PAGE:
The study was published online in the British journal Addiction. Clinical trials have shown that medications such as nicotine replacement therapy (NRT), bupropion and varenicline have been effective even though population-based studies have produced mixed results on effectiveness when medications are used outside the confines of a research study.

The International Tobacco Control (ITC) research collaboration has administered one of the largest real-world evaluations of medication effectiveness conducted to-date. They are also the first to comprehensively control biases in participants’ recall of quit attempts. The study tracked the smoking behaviors of more than 2,500 adult smokers in the United Kingdom, Canada, Australia and the United States who reported making a quit attempt between 2006 and 2009. The participants were asked how recently they had attempted to quit and whether they used any type of stop-smoking medication. Six-month continuous abstinence among those who recalled making a very recent quit attempt was assessed at the next follow-up interview. The results showed that those who used varenicline, bupropion or the nicotine patch had much higher quit success at six months compared to those who tried to quit without using medication.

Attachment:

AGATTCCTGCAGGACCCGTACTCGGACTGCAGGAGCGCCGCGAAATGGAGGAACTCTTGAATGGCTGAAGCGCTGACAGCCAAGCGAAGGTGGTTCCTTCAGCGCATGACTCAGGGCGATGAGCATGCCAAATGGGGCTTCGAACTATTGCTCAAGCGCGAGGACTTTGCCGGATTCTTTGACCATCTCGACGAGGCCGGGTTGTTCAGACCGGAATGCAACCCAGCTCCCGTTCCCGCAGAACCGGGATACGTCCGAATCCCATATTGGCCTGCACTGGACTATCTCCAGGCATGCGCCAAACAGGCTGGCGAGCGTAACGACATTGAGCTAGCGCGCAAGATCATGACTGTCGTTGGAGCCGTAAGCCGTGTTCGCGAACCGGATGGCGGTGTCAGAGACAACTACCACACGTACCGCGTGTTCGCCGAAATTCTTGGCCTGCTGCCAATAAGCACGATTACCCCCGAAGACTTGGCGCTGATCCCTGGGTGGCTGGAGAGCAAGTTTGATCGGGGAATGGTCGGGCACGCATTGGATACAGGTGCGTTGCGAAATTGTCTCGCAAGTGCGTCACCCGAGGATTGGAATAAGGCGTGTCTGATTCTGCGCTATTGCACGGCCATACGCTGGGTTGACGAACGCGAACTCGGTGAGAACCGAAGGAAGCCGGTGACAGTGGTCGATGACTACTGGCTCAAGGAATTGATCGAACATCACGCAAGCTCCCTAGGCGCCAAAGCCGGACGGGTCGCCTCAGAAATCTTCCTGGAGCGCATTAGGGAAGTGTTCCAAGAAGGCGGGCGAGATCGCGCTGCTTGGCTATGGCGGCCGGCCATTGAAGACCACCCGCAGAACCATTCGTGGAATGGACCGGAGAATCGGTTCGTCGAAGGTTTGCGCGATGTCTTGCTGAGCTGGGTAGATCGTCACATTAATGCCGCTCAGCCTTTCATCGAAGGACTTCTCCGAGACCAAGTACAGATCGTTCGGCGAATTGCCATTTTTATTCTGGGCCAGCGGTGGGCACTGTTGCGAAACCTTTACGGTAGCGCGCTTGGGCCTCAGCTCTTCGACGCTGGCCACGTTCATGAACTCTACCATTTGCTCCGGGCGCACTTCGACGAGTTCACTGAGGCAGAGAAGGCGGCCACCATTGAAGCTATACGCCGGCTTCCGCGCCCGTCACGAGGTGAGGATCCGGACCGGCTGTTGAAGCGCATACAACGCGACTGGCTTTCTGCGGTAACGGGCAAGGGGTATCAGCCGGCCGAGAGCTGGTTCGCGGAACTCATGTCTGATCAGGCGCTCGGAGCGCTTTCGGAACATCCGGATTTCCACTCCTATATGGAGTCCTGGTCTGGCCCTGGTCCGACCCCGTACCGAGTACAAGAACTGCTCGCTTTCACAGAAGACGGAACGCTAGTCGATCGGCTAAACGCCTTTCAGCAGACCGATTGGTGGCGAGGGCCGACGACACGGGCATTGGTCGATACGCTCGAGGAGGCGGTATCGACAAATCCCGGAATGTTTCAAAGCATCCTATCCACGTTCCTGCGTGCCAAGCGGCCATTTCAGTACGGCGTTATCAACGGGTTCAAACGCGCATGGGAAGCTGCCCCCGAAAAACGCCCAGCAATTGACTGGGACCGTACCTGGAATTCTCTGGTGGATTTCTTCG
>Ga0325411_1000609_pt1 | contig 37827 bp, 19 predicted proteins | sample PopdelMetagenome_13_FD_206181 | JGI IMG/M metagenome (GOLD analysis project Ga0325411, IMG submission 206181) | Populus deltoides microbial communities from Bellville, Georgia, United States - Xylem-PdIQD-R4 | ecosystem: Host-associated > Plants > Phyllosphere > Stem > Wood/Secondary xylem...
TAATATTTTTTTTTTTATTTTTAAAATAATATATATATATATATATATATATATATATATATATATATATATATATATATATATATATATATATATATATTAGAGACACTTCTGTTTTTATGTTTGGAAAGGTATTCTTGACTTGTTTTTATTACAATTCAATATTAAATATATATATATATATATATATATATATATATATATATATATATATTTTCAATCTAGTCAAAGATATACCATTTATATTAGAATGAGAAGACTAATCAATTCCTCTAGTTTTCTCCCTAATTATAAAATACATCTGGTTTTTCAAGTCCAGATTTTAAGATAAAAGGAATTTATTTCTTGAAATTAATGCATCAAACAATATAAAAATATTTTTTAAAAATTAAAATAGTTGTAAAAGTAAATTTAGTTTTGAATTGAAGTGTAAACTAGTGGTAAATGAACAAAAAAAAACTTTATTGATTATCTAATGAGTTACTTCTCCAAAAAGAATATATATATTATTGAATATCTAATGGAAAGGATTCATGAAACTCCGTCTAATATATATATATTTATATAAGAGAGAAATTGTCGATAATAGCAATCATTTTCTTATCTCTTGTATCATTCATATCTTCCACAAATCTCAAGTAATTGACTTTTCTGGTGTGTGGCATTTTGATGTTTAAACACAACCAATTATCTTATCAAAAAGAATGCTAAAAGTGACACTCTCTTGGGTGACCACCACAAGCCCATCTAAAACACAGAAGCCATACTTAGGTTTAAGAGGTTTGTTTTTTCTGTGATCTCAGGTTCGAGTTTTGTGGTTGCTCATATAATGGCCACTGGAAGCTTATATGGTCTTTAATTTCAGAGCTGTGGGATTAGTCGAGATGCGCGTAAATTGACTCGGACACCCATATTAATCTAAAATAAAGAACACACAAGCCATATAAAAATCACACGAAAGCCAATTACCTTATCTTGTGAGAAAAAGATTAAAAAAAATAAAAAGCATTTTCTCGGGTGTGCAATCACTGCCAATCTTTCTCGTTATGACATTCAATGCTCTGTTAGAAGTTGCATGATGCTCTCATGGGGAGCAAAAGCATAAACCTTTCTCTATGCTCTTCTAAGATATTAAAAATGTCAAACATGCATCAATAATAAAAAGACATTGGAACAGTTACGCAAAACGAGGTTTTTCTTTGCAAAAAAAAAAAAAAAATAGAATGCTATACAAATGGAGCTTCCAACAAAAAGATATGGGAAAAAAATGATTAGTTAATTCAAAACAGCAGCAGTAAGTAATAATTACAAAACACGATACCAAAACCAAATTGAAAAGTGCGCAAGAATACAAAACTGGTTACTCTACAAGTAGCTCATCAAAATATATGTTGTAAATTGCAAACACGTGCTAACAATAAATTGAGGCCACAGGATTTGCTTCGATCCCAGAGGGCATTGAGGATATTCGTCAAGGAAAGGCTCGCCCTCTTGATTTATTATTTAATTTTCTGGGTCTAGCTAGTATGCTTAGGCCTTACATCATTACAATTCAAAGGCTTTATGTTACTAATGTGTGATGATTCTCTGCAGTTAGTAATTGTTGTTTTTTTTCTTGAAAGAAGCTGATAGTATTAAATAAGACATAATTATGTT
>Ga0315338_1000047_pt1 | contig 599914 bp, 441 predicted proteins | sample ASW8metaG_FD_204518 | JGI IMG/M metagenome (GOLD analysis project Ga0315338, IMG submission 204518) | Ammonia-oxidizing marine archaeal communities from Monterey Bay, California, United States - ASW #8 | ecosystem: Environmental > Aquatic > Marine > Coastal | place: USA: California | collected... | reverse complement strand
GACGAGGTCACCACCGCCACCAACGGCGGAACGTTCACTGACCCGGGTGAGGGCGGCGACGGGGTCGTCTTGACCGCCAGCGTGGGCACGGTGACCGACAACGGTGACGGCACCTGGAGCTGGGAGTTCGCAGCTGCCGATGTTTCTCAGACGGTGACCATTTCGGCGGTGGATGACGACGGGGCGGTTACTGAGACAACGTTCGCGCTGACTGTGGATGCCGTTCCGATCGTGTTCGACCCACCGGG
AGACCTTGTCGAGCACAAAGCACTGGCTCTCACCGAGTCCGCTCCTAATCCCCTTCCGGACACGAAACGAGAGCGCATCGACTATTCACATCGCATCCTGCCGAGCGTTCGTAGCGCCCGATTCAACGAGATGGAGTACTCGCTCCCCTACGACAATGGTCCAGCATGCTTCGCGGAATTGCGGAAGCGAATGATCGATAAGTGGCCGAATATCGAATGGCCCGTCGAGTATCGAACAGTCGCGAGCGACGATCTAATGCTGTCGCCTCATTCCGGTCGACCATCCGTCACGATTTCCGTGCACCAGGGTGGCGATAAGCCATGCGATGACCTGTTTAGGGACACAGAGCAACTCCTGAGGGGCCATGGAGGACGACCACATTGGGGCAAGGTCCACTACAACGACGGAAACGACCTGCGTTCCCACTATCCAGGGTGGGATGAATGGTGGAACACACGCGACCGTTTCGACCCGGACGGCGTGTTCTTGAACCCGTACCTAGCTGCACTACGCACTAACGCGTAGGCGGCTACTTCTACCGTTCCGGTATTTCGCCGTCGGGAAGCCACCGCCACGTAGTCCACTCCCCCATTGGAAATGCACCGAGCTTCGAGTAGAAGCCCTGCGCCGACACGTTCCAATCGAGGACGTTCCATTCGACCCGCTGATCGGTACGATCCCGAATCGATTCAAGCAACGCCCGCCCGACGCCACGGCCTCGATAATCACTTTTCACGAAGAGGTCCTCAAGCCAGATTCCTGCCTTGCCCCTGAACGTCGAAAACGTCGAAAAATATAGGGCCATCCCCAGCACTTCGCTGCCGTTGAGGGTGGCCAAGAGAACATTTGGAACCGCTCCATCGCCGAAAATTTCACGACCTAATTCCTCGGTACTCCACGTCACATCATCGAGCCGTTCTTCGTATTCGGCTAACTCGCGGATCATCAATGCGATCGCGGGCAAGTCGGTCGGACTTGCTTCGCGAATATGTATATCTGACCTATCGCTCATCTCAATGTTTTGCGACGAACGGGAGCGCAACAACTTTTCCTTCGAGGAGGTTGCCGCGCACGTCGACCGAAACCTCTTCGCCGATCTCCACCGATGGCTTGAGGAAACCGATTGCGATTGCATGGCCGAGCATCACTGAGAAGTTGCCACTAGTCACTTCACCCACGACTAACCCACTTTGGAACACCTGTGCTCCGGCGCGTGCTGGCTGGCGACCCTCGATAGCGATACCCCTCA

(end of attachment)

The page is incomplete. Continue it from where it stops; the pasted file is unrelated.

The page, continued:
“By restricting our analyses to those who made very recent quit attempts, we reduced the extent to which differences in quit-attempt recall could bias the estimates of medication effectiveness. Consistent with the strong evidence from clinical trials, our findings show that medications are indeed effective in increasing smokers’ chances of quitting when used in the real world,” said Karin Kasza, MA, statistician in the Division of Cancer Prevention & Population Sciences at RPCI and lead author of the study.

Ron Borland, PhD, Nigel Gray Distinguished Fellow in Cancer Prevention at the Cancer Council Victoria in Melbourne, Australia and a co-author of the study, added, “The major advance of this study is that we have been able to show that greater forgetting of unassisted failed attempts is the most likely reason other studies have not found a benefit for medication in population-based settings. This finding should reassure clinicians and public health workers to continue to encourage the widespread use of medications.”